I ate dinner early Saturday night and retreated to my room, uninterested in the various and sundry tales that the American girls at my table were sharing about their Friday night exploits. I was due to meet my friend Megan for drinks at 10:45, but a glance at my watch assured me that I had an hour and a half left before I had to leave. I had just settled down with my Tom Clancy novel when a series of rapid knocks on the door broke like a gunshot in the silence.

"Who is it?" I could hear rustling in the hallway, but no answer. Curiosity got the best of me, and I opened my heavy wooden door a crack. A tiny Spanish woman twice my age in a housemaid's blue denim uniform was awaiting me on the other side. She swept into the room, all 5 foot nothing of her a whirling ball of efficiency as she attacked my bathroom like Mr. Clean's Spanish cousin.

I introduced myself, wanting to fill the awkward silence between mop-strokes, and was greeted with a toothy smile.

"I'm Dolores."

I resisted the urge to throw myself at her feet, settling instead for a quick thank-you shot heavenward. I explained quickly how I'd been looking for her all week, I really needed to do a load of laundry, and could she please unlock the door for me? She smiled, and shook her dark hair firmly.

"It's too late. You can't do laundry after 8 pm." I looked at my watch again. It was only 8:05, but something told me not to point that out at this moment. Dolores must have noticed the chagrined look on my face, because she leaned on her mop and smiled at me.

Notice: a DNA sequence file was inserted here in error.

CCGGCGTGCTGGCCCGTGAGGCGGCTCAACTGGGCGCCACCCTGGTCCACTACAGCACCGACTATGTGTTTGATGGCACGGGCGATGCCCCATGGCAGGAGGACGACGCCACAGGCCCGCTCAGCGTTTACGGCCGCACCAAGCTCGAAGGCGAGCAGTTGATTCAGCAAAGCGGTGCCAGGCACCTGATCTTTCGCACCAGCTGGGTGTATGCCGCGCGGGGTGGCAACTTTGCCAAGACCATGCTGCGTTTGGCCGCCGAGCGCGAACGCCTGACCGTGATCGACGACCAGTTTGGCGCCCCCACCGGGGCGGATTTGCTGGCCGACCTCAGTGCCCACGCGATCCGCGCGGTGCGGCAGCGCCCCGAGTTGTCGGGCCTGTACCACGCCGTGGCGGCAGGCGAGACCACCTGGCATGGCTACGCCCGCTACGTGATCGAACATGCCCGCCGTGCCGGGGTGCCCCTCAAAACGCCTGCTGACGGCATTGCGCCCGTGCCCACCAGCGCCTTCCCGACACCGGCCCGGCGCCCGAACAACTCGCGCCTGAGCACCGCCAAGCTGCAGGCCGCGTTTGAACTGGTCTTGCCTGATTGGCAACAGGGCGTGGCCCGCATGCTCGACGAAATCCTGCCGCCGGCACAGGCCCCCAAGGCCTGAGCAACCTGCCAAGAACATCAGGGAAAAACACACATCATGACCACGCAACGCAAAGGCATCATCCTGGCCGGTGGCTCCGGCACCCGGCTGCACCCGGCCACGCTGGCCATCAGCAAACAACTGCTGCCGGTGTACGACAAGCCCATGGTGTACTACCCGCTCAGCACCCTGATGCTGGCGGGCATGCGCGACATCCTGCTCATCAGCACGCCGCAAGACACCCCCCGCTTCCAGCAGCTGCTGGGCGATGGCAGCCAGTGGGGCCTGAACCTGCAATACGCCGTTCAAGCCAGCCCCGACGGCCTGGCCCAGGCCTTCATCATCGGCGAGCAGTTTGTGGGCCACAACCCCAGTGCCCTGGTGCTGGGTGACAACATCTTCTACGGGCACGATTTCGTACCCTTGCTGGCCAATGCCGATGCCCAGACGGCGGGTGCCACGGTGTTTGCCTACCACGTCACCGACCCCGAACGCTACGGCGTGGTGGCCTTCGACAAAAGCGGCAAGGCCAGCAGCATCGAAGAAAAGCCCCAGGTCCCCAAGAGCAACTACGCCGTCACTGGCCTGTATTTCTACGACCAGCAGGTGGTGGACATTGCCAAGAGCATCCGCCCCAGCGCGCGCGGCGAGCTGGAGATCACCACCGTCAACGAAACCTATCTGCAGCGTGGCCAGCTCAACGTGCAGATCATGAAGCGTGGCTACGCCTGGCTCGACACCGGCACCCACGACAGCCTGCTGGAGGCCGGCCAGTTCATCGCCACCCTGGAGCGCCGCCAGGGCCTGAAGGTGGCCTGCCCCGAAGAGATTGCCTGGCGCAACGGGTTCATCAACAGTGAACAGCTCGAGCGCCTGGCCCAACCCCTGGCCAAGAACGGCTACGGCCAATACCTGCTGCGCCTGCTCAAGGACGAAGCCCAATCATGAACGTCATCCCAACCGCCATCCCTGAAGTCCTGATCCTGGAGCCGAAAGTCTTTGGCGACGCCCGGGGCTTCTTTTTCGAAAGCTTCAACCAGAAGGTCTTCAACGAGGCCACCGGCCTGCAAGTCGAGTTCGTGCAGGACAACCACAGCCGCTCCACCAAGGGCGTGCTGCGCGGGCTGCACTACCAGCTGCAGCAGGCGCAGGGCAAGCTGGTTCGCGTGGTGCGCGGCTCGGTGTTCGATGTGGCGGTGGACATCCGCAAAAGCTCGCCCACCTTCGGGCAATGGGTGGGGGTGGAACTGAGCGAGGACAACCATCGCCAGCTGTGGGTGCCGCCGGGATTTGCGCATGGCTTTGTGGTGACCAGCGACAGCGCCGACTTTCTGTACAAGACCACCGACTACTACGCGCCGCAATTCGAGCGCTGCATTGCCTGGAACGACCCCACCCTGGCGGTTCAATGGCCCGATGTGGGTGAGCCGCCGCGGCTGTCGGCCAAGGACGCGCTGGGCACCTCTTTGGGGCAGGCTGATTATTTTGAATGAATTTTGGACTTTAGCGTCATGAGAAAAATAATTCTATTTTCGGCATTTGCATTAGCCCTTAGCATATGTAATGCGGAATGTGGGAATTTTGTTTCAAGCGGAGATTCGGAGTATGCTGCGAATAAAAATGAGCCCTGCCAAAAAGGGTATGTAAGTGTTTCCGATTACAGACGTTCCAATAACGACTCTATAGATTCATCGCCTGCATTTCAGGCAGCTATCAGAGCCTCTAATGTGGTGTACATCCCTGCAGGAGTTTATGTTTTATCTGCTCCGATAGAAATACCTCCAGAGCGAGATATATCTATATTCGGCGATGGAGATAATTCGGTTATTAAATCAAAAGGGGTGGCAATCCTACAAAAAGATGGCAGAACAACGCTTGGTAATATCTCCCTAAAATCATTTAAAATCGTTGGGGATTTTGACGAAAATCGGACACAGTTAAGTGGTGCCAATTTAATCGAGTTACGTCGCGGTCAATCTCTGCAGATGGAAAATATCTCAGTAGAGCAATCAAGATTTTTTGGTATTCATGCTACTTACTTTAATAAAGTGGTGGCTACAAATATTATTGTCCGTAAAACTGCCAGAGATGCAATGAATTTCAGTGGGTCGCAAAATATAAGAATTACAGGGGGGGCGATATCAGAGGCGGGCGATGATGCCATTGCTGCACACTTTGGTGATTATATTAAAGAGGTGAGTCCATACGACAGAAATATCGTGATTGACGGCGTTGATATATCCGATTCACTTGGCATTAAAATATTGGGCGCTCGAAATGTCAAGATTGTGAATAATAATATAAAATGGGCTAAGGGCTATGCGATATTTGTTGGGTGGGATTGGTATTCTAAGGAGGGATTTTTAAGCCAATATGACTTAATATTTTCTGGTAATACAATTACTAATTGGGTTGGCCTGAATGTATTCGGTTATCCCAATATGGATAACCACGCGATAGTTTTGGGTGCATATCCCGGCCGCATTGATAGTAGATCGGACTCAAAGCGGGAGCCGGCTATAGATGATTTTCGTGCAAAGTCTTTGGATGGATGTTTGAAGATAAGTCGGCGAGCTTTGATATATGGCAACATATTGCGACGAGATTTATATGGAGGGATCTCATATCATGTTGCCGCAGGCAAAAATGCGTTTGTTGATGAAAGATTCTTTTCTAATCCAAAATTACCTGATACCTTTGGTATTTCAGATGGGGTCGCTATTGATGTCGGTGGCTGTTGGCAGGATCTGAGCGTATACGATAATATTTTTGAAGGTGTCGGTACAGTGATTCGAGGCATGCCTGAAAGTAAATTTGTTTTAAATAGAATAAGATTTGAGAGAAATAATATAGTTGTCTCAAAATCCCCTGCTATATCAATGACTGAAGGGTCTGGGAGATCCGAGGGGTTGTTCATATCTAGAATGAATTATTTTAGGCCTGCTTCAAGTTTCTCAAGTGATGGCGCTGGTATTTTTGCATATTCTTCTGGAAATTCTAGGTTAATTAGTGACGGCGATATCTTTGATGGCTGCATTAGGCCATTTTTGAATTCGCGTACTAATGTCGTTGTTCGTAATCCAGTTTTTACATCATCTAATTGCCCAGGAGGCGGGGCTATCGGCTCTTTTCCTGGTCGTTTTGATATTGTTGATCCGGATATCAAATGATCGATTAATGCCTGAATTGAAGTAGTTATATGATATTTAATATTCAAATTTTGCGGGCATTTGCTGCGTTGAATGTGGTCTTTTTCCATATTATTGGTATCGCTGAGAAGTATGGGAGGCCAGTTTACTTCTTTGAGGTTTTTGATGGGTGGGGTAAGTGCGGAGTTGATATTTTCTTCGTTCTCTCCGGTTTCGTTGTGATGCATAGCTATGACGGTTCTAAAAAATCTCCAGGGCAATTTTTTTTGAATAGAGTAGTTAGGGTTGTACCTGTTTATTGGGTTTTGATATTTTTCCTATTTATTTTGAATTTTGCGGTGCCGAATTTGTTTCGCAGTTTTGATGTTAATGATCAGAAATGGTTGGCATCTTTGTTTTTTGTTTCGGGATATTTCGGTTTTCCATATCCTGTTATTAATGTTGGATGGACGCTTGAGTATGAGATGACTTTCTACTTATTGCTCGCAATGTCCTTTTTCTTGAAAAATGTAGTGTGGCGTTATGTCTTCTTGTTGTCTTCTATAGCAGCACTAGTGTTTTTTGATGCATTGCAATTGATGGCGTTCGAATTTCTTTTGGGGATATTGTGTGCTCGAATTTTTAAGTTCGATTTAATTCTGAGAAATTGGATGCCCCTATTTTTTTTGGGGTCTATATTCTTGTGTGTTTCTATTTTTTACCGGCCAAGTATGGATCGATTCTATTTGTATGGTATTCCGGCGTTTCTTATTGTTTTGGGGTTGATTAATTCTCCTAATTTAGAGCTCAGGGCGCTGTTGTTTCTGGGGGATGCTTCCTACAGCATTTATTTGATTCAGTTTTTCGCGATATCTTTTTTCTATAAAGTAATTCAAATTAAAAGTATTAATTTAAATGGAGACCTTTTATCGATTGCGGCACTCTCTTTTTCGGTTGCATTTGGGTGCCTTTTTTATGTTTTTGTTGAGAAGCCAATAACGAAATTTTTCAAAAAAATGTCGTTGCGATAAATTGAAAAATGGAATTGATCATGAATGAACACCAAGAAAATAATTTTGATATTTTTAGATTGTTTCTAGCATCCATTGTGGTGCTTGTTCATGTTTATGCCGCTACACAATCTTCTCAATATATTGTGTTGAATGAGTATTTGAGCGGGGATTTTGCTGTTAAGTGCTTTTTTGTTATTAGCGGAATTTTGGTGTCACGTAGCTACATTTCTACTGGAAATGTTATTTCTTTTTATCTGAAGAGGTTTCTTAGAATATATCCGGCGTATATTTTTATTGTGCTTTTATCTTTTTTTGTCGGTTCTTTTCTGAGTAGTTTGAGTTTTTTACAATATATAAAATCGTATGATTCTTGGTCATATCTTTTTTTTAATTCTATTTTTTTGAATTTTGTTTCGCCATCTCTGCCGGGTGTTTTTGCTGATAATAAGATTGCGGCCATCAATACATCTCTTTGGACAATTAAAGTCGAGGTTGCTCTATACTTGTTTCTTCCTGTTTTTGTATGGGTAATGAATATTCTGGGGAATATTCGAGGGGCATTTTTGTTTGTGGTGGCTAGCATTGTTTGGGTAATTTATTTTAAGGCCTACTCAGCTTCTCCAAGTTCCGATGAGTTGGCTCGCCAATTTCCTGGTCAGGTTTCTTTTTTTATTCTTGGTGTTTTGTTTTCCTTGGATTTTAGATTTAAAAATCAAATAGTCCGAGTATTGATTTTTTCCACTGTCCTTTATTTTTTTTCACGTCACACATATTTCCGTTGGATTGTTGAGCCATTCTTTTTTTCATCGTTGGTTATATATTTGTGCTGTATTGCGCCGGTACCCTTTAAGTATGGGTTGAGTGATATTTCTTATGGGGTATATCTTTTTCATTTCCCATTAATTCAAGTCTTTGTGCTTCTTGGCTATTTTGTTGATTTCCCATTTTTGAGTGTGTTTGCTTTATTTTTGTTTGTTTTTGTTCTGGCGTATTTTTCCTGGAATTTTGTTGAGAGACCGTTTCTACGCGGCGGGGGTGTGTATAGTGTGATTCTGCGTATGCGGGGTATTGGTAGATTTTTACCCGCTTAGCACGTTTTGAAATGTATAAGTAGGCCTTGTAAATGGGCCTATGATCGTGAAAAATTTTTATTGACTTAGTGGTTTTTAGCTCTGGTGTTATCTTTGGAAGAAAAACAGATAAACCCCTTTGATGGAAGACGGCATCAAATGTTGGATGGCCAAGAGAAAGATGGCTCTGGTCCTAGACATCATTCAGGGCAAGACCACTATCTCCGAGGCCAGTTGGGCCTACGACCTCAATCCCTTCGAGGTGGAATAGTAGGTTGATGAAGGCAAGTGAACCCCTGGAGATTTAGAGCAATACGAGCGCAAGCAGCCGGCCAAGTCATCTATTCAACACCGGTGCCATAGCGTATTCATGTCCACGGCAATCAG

"Don't worry. First thing Monday, you ask Eloisa to go up with you, ok?" With that, she gathered her things and slipped out of my room, the tiny sparkles on the marble floor the only evidence that she had been there. I wanted to cry. I couldn't wait until Monday…I was pretty much out of options for clean underclothes. Then I realized that I had a private bathroom, and the mental constitution of a former girlscout. I told myself to buck up, filled the sink with hot water and laundry soap, pulled all of my skivvies out of the laundry bag, and scrubbed until it was time to go out.

When Monday morning finally rolled around, I was the first person in the kitchen.
"Is Eloisa here?" I inquired of the short, blond, cupcake-like woman slicing fruit behind the counter.
"She's over at the apartments."
Of course she is. I took a deep breath.
"Do you know when she might be back? I need to wash some clothing."
"Maybe in an hour? I don't really know anything about the laundry here…maybe you should go talk to Maricarmen?"